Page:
In other words, the proper exercise of the police power requires the concurrence of a lawful subject and a lawful method.
The subject of the challenged regulation is certainly within the ambit of the police power. It is the right and indeed the responsibility of the State to insure that the medical profession is not infiltrated by incompetents to whom patients may unwarily entrust their lives and health.
The method employed by the challenged regulation is not irrelevant to the purpose of the law nor is it arbitrary or oppressive. The three-flunk rule is intended to insulate the medical schools and ultimately the medical profession from the intrusion of those not qualified to be doctors.
While every person is entitled to aspire to be a doctor, he does not have a constitutional right to be a doctor. This is true of any other calling in which the public interest is involved; and the closer the link, the longer the bridge to one's ambition. The State has the responsibility to harness its human resources and to see to it that they are not dissipated or, no less worse, not used at all. These resources must be applied in a manner that will best promote the common good while also giving the individual a sense of satisfaction.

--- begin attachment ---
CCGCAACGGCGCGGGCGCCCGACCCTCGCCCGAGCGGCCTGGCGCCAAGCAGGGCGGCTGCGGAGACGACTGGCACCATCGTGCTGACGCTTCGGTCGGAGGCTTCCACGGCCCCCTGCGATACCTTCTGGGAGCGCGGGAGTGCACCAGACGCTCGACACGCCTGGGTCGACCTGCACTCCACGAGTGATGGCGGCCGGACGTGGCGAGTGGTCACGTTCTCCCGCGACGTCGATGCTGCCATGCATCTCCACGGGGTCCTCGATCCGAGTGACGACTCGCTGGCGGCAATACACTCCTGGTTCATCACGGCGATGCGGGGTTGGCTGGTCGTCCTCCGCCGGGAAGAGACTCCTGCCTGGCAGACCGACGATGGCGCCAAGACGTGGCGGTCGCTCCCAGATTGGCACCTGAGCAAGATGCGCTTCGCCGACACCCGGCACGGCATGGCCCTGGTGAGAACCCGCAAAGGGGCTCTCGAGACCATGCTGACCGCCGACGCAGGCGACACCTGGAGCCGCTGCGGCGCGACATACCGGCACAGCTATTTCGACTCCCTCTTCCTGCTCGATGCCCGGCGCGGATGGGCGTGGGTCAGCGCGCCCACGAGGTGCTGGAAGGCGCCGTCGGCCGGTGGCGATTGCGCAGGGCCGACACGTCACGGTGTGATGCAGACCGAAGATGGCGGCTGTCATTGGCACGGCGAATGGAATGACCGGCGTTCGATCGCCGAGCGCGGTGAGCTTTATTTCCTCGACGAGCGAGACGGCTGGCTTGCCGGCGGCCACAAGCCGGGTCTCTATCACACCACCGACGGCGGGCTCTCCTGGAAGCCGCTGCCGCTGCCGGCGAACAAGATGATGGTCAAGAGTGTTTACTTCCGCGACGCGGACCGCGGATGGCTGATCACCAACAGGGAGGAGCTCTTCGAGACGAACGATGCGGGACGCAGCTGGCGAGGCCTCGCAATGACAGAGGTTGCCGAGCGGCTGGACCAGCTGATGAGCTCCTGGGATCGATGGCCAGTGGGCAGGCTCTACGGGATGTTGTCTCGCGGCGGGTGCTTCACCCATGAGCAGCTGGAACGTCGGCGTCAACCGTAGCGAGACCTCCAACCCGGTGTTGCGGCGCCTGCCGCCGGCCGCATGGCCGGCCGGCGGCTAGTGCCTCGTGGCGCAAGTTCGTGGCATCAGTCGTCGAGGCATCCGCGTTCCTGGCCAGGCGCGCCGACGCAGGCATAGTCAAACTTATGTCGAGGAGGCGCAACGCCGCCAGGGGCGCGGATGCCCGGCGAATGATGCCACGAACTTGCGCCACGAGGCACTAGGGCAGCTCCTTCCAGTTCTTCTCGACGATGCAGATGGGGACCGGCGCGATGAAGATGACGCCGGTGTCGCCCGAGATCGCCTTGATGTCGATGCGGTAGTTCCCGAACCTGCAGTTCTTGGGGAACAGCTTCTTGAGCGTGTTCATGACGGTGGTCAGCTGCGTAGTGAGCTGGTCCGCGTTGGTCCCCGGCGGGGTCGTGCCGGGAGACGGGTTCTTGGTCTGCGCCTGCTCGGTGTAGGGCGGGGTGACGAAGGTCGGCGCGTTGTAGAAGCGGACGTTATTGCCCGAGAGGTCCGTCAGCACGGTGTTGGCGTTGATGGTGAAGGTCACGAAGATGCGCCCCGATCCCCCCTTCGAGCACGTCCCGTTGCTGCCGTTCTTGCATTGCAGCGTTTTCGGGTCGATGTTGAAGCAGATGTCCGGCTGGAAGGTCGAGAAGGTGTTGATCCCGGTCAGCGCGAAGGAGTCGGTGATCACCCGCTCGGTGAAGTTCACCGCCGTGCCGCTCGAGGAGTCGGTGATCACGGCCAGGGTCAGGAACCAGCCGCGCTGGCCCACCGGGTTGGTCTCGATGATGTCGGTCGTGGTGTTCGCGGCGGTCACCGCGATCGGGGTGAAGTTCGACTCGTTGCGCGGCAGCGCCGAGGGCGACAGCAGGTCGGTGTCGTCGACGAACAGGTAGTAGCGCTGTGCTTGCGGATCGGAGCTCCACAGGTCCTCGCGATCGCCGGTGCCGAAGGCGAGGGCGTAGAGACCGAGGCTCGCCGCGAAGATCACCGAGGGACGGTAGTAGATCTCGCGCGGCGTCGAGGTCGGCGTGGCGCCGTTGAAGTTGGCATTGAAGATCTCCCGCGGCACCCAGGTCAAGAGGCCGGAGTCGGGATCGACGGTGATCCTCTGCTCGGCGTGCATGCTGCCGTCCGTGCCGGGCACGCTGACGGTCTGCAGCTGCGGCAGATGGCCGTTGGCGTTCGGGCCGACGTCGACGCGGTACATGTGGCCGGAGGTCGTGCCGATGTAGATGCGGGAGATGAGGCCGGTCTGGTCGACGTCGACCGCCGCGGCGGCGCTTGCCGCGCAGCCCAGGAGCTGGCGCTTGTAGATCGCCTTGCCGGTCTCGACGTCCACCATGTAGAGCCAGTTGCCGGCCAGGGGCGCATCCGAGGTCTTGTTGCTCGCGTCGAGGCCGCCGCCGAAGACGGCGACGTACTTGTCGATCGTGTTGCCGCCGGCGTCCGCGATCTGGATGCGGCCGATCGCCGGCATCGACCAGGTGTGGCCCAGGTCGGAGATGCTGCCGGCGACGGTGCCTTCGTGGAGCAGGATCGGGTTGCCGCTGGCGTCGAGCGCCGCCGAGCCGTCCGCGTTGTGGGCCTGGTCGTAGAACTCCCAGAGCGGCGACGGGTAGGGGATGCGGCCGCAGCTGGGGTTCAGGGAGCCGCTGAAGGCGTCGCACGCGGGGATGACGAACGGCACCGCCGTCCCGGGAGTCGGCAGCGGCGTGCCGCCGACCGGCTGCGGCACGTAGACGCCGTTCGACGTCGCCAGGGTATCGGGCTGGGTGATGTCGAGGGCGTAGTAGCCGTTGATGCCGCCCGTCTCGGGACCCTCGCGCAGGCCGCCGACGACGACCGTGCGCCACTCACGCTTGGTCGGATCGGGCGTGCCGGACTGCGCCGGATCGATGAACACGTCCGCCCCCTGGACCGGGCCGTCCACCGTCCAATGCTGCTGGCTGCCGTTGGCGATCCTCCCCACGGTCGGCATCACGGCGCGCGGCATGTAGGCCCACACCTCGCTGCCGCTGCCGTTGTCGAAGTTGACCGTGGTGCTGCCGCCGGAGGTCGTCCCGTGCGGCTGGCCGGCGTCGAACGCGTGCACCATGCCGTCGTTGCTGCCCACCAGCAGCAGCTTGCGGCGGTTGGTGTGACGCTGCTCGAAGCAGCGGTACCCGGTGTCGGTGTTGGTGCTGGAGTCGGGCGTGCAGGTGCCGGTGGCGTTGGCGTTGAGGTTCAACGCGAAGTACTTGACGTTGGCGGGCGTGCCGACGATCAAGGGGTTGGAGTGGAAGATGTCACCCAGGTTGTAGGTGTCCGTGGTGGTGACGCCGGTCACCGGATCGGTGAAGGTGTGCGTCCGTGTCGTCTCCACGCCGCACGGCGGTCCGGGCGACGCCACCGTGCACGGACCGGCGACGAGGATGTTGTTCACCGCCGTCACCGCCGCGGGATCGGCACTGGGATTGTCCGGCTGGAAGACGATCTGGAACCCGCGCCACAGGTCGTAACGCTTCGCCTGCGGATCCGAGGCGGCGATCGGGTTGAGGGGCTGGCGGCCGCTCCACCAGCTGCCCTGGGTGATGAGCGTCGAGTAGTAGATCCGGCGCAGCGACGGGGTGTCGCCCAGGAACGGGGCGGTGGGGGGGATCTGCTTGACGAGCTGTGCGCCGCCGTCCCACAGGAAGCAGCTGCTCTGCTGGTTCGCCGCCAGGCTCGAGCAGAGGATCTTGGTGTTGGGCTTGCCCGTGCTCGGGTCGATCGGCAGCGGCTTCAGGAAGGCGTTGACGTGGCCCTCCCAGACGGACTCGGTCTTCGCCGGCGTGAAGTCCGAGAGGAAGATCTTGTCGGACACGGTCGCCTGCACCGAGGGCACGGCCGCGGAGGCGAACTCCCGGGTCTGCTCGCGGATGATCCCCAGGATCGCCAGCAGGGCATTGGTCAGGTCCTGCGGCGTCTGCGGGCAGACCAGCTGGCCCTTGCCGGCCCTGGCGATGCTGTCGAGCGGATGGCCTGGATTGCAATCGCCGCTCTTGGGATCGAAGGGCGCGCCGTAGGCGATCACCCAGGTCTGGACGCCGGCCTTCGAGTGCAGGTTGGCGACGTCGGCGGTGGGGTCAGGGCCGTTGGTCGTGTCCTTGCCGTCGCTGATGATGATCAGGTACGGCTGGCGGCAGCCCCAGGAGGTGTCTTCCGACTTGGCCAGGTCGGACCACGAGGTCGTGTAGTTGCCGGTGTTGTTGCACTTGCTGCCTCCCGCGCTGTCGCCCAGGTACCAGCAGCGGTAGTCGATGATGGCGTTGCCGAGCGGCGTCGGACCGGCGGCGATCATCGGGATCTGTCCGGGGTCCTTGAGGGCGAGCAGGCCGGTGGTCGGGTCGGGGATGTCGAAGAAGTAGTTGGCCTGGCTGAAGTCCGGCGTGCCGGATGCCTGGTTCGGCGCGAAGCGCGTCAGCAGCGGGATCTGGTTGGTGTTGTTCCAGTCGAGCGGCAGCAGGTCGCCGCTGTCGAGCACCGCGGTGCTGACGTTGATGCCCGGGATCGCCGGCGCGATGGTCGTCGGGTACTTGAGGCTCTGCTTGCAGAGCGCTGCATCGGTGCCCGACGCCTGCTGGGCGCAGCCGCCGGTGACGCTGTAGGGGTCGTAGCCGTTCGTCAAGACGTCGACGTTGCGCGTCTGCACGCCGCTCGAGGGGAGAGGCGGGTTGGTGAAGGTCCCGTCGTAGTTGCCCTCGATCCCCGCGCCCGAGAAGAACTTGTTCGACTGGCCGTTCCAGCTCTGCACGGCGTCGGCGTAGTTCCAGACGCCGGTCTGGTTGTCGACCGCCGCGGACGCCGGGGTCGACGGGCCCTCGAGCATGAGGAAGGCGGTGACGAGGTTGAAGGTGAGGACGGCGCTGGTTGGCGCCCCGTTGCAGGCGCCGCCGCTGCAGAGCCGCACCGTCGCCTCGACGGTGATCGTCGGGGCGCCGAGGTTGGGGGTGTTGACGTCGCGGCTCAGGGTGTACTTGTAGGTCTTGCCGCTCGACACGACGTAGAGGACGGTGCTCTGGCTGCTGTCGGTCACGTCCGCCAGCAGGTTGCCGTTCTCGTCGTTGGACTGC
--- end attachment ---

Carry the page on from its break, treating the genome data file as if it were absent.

A person cannot insist on being a physician if he will be a menace to his patients. If one who wants to be a lawyer may prove better as a plumber, he should be so advised and adviced. Of course, he may not be forced to be a plumber, but on the other hand he may not force his entry into the bar. By the same token, a student who has demonstrated promise as a pianist cannot be shunted aside to take a course in nursing, however appropriate this career may be for others.
The right to quality education invoked by the private respondent is not absolute. The Constitution also provides that "every citizen has the right to choose a profession or course of study, subject to fair, reasonable and equitable admission and academic requirements.6